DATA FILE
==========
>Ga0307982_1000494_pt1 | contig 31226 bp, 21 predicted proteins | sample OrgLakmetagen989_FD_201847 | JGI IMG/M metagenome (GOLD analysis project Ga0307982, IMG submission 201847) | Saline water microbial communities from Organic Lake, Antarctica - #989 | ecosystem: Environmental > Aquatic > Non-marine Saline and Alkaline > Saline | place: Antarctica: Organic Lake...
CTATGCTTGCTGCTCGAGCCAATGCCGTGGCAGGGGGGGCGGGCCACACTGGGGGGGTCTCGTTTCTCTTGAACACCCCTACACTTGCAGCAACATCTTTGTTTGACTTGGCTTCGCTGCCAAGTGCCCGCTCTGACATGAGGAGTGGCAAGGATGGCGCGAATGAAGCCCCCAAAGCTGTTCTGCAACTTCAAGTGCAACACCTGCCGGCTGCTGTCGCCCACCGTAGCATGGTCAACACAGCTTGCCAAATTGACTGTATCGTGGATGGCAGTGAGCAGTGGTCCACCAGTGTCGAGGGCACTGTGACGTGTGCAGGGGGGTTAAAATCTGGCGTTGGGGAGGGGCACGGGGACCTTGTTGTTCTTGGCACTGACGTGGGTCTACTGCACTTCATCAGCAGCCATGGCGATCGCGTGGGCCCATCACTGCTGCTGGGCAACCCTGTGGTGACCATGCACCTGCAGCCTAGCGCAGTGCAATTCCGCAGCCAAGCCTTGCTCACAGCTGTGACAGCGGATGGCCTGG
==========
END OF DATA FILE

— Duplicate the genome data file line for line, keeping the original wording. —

>Ga0307982_1000494_pt1 | contig 31226 bp, 21 predicted proteins | sample OrgLakmetagen989_FD_201847 | JGI IMG/M metagenome (GOLD analysis project Ga0307982, IMG submission 201847) | Saline water microbial communities from Organic Lake, Antarctica - #989 | ecosystem: Environmental > Aquatic > Non-marine Saline and Alkaline > Saline | place: Antarctica: Organic Lake...
CTATGCTTGCTGCTCGAGCCAATGCCGTGGCAGGGGGGGCGGGCCACACTGGGGGGGTCTCGTTTCTCTTGAACACCCCTACACTTGCAGCAACATCTTTGTTTGACTTGGCTTCGCTGCCAAGTGCCCGCTCTGACATGAGGAGTGGCAAGGATGGCGCGAATGAAGCCCCCAAAGCTGTTCTGCAACTTCAAGTGCAACACCTGCCGGCTGCTGTCGCCCACCGTAGCATGGTCAACACAGCTTGCCAAATTGACTGTATCGTGGATGGCAGTGAGCAGTGGTCCACCAGTGTCGAGGGCACTGTGACGTGTGCAGGGGGGTTAAAATCTGGCGTTGGGGAGGGGCACGGGGACCTTGTTGTTCTTGGCACTGACGTGGGTCTACTGCACTTCATCAGCAGCCATGGCGATCGCGTGGGCCCATCACTGCTGCTGGGCAACCCTGTGGTGACCATGCACCTGCAGCCTAGCGCAGTGCAATTCCGCAGCCAAGCCTTGCTCACAGCTGTGACAGCGGATGGCCTGG